I am always happy to know that there are wealthy Jews because then those of us who can't give big to the mishuluchim at the door will rest assured that there are those who will.
I also wonder why the leadership seems so unaware of what is going on amongst their followers. Telling people to cut down on simcha expenses is long overdue. I am a real believer in rabbonim making takanos on simchas because no one wants to be the first in their crowd to make a smaller or cheaper simcha. Some people would obviously rather have major surgery than embarrass themselves or disappoint their children.

Anonymous said...

Rosie, I meant the Uggs won't fit next year - the girl's feet will grow. If Nordstrom will give me a bigger size next year, that's a great deal, I agree.

aaron from L.A. said...

Several options here: A.)The fathers should go to work B.) The chassonim should go to work C.)Rebbeim should teach menschlichkeit to their talmidim pondering marriage D.) Or failing all these,(which is quite probable),start a kidney g'mach All this is so very sad

Anonymous said...

I think its wonderful that leading rabbonim have taken an unpopular stance. While this issue is not brand new shouldn't we commending the statements/stance rather than critisizing why it wasn't made yesterday.

The Bald Guy said...

"The way I read between the lines is that he'd rather the parents not have to "fund raise" so they can remain in earning"

I think you meant "Learning"?

Or Freudian slip?? ;-)

mlevin said...

IMO it is horrible that rabbonim have to tell people not to spend money they do not have. What is next, rabbonim issuing instructions on how to cross a busy road?

If I want to buy Uggs it is my business, and no one else's. It is the money that Hashem gave me. I give my 10% the rest I could spend anyway I want. You have no business telling me to sell my diamonds or use a cheaper phone plan.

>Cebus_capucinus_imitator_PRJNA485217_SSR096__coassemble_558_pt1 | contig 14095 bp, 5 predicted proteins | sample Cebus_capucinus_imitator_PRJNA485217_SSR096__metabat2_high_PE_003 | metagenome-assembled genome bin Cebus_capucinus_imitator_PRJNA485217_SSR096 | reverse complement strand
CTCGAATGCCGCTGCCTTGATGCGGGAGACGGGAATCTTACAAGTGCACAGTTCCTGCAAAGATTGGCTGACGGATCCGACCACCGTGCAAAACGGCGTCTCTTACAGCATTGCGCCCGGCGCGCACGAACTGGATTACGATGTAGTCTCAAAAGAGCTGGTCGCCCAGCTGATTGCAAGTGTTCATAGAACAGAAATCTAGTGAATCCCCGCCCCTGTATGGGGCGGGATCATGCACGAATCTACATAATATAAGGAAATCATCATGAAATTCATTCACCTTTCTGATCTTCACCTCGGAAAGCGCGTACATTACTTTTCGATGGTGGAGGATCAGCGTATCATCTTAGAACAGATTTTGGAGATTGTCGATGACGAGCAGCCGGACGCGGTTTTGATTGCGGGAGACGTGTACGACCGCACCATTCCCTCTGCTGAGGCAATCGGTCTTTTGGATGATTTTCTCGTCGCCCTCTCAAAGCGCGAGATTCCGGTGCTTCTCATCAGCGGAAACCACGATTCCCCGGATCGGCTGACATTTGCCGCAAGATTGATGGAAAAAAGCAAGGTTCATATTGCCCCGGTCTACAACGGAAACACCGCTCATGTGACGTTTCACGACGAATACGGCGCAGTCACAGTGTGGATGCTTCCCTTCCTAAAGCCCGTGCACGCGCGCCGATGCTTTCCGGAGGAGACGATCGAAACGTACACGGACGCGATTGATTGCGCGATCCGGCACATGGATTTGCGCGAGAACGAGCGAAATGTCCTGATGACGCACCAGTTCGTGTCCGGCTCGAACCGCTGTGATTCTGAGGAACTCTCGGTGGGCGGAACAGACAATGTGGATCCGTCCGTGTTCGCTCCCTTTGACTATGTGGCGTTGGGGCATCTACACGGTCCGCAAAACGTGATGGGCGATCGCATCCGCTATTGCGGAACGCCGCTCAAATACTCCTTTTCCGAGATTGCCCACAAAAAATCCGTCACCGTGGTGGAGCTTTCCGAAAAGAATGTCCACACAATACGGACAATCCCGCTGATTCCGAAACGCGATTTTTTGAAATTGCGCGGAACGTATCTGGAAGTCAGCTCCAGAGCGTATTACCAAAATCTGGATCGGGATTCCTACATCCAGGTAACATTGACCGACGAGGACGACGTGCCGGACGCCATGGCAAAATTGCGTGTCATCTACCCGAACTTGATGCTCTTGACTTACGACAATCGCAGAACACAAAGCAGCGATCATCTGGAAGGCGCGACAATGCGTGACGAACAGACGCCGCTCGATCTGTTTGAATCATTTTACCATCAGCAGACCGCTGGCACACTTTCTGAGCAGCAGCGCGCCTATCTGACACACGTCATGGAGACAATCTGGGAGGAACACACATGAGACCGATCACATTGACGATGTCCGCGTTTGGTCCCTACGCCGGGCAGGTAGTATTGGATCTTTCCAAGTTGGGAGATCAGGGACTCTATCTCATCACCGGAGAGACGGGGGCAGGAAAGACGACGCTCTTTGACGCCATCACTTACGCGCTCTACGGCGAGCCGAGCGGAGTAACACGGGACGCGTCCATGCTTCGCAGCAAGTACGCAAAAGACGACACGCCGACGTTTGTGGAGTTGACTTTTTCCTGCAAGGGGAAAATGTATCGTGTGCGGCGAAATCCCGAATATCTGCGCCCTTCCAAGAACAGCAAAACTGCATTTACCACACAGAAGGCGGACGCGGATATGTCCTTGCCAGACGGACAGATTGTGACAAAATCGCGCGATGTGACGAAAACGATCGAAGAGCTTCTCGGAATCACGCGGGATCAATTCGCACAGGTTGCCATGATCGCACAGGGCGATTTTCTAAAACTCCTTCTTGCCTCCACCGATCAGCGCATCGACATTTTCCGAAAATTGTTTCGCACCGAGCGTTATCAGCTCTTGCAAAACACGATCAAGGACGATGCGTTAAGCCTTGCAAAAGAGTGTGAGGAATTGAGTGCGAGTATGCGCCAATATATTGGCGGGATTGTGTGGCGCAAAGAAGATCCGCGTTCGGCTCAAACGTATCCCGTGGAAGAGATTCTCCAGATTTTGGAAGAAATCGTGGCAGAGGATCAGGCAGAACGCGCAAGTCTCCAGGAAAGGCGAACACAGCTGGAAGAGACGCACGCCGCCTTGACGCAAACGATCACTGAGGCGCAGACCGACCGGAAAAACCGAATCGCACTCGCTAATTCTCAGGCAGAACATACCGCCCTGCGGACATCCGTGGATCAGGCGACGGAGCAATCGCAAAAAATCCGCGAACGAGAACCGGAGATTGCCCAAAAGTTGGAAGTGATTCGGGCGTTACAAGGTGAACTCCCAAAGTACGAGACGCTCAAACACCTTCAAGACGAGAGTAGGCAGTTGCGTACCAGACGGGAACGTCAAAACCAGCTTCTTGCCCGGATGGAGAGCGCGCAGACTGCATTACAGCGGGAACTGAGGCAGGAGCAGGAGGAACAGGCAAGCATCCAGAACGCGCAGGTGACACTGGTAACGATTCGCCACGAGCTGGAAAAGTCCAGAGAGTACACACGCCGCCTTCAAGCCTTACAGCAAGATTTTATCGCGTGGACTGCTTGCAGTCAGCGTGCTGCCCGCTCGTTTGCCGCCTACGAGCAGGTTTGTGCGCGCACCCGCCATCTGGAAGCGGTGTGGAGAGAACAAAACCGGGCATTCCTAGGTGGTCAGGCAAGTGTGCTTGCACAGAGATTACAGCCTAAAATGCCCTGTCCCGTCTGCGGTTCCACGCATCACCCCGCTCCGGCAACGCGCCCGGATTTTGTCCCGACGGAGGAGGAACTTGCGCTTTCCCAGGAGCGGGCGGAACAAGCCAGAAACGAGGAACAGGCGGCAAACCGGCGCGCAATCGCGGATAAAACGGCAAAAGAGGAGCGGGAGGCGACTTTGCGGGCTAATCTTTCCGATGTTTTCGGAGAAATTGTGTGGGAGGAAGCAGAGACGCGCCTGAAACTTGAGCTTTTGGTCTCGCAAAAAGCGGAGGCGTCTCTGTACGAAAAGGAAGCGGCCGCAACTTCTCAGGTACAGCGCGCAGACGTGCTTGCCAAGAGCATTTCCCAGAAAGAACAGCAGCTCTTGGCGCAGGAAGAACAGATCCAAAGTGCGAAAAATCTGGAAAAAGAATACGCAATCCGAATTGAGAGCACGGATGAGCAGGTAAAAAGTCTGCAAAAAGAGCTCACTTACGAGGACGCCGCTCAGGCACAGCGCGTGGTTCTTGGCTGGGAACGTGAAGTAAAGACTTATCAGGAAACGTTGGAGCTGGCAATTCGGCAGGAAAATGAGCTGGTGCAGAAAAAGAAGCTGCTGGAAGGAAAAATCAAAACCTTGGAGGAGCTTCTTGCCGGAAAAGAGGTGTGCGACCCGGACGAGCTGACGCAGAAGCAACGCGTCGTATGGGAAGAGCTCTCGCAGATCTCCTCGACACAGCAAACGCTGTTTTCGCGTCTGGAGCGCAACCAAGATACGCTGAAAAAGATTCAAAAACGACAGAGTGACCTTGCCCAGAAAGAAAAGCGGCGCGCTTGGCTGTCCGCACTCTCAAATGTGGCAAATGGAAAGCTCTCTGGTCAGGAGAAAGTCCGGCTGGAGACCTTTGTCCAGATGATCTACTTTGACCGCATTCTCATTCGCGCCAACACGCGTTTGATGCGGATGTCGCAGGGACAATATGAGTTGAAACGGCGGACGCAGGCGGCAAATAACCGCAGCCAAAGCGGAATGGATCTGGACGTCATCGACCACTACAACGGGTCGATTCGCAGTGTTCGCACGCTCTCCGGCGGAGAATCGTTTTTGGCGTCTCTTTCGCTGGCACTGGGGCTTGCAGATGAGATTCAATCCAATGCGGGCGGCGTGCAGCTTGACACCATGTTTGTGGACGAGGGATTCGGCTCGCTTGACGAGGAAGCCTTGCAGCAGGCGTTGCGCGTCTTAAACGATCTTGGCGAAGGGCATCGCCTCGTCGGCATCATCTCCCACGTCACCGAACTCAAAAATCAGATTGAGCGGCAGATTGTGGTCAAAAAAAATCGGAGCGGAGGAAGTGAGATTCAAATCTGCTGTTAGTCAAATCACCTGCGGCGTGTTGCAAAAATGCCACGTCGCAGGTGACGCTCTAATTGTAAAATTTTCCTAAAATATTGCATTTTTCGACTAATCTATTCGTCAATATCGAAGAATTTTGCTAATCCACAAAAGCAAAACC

If you don't like my lifestyle you don't need to look at me. If you are jealous of my lifestyle, then you should do something about it, like getting a job.

All of our forefathers were rich. Abraham was rich. So were Itzhak and Yakov. Yoseph had a misfortune but he made something of himself. Everytime you get an itch to criticize wealthy, you should go read the Torah and follow in their footsteps.

ora said...

aaron in LA -
A) The fathers are working (for the most part). But not many jobs pay enough to allow parents to not only support several children, pay tuition, make weddings, etc, but also to buy apartments (or even contribute a significant amount of money toward an apartment) for each of their adult children as they marry. Especially in the higher-education-eschewing Israeli-hareidi community.

B) If the grooms try to work, they could be arrested for draft evasion. The only way hareidi men in Israel stay out of the army is by staying in kollel until their late 20s.

Since I'm not hareidi, I'd be happy to see them in the army, for the record. Just explaining that the issue is about the Israeli hareidi world being anti-army and not (just) anti-work.

C) It sounds like the rabbis are trying. But I find it hard to blame the yeshiva guys for insisting on parental assistance with housing. Can you imagine the difficulties otherwise? They'll be trying to survive on a kollel stipend and their wife's (probably meager) earnings for several years, probably with children in the picture as well soon enough... not easy. If there's no rent to pay, at least it's doable. But if there is...

IMO the parents are the issue. Not that the engaged couples bear no responsibility for their own behavior, but the whole "marry young, husband stays in kollel, wife works for minimum wage, mom and dad pay for housing" plan isn't something they made up. They're just living the way they've been taught to live.

Miami Al said...

mlevin, in fact, to be a prophet, one of the requirements is to be rich, because the people wouldn't listen to the poor man. I remember learning in the Gemara, that Hashem listens to the prayers of rich men (which makes sense, if wealth comes from Hashem, then clearly the wealthy are blessed by Hashem).

I'm pretty sure that the "love of money is the root of all evil" comes from the Christian Bible... I guess when the Yeshiva world was ripping off their monasteries, and dress code two centuries ago, they lifted a few pages from their bible as well.

I support my community as best I can, when times are good, I'm a giver. I try never to be a taker. However, I have a nice lifestyle and plan to keep it that way, and I'm not going to sacrifice it, or my children's lifestyle, so that my neighbors that don't want to work hard enough to make the money to pay for private school can send them there.

I'm BT. If my kids see that their Uncles and Aunts have much nicer lives despite Abba making more money, the odds that they wind up Frum is, oh, 0%. OTOH, if they see that they have a wonderful life without all the downsides of secular life, hopefully they'll decide that this has merit and they should want it for their kids.

Shabbat Shalom everyone.

mlevin said...

Miami Al - I love your "lifted a few pages from the Christian Bible" analogy. I have been saying for a long time that what we see is christianization of Judaism. I'm glad that someone besides my immediate family agrees. XOXO have a great Shabbos